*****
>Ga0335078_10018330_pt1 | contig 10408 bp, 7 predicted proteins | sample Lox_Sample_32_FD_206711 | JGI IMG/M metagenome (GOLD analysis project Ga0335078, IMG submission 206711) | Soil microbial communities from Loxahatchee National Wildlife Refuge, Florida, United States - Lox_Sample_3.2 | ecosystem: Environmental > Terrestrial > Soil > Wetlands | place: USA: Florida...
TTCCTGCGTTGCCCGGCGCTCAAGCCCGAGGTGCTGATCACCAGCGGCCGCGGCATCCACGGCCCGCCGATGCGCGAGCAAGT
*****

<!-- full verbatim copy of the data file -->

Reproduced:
>Ga0335078_10018330_pt1 | contig 10408 bp, 7 predicted proteins | sample Lox_Sample_32_FD_206711 | JGI IMG/M metagenome (GOLD analysis project Ga0335078, IMG submission 206711) | Soil microbial communities from Loxahatchee National Wildlife Refuge, Florida, United States - Lox_Sample_3.2 | ecosystem: Environmental > Terrestrial > Soil > Wetlands | place: USA: Florida...
TTCCTGCGTTGCCCGGCGCTCAAGCCCGAGGTGCTGATCACCAGCGGCCGCGGCATCCACGGCCCGCCGATGCGCGAGCAAGT